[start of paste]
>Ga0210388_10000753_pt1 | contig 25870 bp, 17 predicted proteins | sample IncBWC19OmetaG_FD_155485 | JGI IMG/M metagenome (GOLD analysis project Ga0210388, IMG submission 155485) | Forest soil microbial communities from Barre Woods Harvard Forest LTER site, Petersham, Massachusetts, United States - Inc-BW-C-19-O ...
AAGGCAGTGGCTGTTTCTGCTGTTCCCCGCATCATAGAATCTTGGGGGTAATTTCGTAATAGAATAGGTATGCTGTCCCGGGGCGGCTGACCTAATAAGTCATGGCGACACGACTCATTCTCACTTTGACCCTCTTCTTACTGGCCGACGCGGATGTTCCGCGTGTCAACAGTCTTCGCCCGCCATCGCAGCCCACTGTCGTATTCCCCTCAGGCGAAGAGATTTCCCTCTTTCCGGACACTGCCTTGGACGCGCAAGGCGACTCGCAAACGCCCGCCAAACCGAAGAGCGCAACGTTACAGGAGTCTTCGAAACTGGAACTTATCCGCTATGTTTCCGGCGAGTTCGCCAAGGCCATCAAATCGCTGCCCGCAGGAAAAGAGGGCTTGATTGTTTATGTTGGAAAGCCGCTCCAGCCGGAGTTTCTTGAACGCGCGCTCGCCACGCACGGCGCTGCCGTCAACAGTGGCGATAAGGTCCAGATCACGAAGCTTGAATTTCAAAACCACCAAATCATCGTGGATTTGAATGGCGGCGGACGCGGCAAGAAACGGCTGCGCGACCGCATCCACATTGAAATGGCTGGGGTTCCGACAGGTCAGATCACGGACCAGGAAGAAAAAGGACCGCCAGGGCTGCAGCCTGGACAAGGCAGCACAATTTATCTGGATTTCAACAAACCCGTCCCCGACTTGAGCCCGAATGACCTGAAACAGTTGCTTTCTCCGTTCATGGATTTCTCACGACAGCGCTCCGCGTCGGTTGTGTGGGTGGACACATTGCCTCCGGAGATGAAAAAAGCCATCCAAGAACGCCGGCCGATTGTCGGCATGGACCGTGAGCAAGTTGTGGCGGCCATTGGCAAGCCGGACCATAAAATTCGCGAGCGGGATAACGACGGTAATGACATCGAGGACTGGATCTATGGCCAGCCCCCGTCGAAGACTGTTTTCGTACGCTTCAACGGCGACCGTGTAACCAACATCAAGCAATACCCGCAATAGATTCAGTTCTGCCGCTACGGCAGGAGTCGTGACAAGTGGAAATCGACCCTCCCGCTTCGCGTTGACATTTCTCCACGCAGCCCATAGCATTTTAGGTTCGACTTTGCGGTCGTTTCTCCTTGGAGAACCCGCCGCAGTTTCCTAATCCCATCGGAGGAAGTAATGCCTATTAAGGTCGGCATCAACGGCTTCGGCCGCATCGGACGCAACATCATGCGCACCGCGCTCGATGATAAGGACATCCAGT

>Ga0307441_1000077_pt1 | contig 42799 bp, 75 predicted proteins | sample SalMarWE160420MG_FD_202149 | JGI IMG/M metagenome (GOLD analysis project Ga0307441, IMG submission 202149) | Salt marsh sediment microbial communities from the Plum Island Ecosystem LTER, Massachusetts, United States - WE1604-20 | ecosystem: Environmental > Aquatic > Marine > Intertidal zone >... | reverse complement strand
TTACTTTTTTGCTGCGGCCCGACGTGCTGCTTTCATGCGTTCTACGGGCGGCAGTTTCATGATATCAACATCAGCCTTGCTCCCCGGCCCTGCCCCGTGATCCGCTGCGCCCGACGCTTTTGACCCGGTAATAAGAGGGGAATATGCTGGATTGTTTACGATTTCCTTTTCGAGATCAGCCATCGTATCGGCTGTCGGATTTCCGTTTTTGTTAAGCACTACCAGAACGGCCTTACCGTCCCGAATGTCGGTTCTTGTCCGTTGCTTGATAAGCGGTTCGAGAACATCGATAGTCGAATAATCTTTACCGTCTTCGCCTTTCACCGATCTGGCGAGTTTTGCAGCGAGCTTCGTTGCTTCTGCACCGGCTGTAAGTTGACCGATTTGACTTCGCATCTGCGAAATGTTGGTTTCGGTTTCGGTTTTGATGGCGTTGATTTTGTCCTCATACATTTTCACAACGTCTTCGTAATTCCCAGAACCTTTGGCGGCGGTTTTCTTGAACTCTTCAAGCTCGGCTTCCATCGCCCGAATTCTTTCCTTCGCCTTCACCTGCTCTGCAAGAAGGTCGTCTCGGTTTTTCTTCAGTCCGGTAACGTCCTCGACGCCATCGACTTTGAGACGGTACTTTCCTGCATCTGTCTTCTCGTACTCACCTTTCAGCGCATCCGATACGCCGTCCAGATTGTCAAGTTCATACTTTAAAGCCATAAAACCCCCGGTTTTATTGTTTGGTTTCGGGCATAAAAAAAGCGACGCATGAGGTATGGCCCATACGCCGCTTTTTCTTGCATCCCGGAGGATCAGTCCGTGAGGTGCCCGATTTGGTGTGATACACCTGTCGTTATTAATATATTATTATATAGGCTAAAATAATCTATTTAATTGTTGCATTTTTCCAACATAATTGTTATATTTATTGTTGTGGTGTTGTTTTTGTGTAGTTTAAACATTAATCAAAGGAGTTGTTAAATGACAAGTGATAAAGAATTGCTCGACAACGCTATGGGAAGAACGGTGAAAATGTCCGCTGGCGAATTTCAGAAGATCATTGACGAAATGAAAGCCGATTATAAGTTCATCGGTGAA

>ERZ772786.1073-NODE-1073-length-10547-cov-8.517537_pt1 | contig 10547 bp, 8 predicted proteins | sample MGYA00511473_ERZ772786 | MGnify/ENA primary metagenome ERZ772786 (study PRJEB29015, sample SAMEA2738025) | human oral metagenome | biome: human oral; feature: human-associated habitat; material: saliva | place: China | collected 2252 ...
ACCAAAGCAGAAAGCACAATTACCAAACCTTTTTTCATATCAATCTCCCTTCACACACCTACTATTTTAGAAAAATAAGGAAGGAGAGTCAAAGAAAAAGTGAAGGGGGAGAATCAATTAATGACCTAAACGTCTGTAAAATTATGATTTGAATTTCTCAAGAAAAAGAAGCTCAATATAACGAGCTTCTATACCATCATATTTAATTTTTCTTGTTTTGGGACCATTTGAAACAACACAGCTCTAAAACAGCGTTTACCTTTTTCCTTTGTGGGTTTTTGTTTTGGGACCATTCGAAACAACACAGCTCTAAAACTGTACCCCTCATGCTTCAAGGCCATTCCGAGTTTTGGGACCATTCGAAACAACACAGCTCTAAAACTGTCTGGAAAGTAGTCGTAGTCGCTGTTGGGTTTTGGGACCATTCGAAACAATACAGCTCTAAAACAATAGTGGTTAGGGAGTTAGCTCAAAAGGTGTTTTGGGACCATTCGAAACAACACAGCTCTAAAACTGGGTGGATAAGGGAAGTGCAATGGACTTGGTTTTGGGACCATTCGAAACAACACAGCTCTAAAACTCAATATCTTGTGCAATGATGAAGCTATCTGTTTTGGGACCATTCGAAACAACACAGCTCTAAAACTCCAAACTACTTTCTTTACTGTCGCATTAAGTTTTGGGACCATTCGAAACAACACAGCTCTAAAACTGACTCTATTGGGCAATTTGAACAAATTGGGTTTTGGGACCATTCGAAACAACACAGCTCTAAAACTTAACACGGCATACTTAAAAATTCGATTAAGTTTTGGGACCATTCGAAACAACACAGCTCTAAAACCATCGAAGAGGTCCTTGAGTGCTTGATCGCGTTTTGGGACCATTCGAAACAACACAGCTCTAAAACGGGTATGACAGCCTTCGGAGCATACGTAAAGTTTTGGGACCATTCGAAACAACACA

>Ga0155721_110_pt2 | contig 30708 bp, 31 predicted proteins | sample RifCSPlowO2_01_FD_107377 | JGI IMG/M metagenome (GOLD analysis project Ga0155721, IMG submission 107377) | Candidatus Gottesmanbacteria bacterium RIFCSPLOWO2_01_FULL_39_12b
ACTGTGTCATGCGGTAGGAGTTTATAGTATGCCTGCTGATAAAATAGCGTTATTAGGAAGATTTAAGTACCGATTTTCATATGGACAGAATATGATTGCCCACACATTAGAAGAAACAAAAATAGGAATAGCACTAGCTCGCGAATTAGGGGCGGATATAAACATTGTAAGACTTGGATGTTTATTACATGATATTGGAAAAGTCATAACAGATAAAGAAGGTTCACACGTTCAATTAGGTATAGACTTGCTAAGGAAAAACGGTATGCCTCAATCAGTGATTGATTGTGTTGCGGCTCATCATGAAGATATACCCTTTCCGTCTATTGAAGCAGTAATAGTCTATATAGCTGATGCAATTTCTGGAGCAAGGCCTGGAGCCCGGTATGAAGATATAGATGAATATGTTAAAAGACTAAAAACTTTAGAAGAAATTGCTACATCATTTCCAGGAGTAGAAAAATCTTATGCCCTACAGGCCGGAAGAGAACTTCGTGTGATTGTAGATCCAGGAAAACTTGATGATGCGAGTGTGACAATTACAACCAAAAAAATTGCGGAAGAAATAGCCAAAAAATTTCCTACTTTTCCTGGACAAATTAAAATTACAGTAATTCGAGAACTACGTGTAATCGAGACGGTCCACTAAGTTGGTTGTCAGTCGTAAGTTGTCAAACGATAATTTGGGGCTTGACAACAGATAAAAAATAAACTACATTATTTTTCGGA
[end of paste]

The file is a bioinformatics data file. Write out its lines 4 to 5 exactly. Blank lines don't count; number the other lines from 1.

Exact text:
TTACTTTTTTGCTGCGGCCCGACGTGCTGCTTTCATGCGTTCTACGGGCGGCAGTTTCATGATATCAACATCAGCCTTGCTCCCCGGCCCTGCCCCGTGATCCGCTGCGCCCGACGCTTTTGACCCGGTAATAAGAGGGGAATATGCTGGATTGTTTACGATTTCCTTTTCGAGATCAGCCATCGTATCGGCTGTCGGATTTCCGTTTTTGTTAAGCACTACCAGAACGGCCTTACCGTCCCGAATGTCGGTTCTTGTCCGTTGCTTGATAAGCGGTTCGAGAACATCGATAGTCGAATAATCTTTACCGTCTTCGCCTTTCACCGATCTGGCGAGTTTTGCAGCGAGCTTCGTTGCTTCTGCACCGGCTGTAAGTTGACCGATTTGACTTCGCATCTGCGAAATGTTGGTTTCGGTTTCGGTTTTGATGGCGTTGATTTTGTCCTCATACATTTTCACAACGTCTTCGTAATTCCCAGAACCTTTGGCGGCGGTTTTCTTGAACTCTTCAAGCTCGGCTTCCATCGCCCGAATTCTTTCCTTCGCCTTCACCTGCTCTGCAAGAAGGTCGTCTCGGTTTTTCTTCAGTCCGGTAACGTCCTCGACGCCATCGACTTTGAGACGGTACTTTCCTGCATCTGTCTTCTCGTACTCACCTTTCAGCGCATCCGATACGCCGTCCAGATTGTCAAGTTCATACTTTAAAGCCATAAAACCCCCGGTTTTATTGTTTGGTTTCGGGCATAAAAAAAGCGACGCATGAGGTATGGCCCATACGCCGCTTTTTCTTGCATCCCGGAGGATCAGTCCGTGAGGTGCCCGATTTGGTGTGATACACCTGTCGTTATTAATATATTATTATATAGGCTAAAATAATCTATTTAATTGTTGCATTTTTCCAACATAATTGTTATATTTATTGTTGTGGTGTTGTTTTTGTGTAGTTTAAACATTAATCAAAGGAGTTGTTAAATGACAAGTGATAAAGAATTGCTCGACAACGCTATGGGAAGAACGGTGAAAATGTCCGCTGGCGAATTTCAGAAGATCATTGACGAAATGAAAGCCGATTATAAGTTCATCGGTGAA

>ERZ772786.1073-NODE-1073-length-10547-cov-8.517537_pt1 | contig 10547 bp, 8 predicted proteins | sample MGYA00511473_ERZ772786 | MGnify/ENA primary metagenome ERZ772786 (study PRJEB29015, sample SAMEA2738025) | human oral metagenome | biome: human oral; feature: human-associated habitat; material: saliva | place: China | collected 2252 ...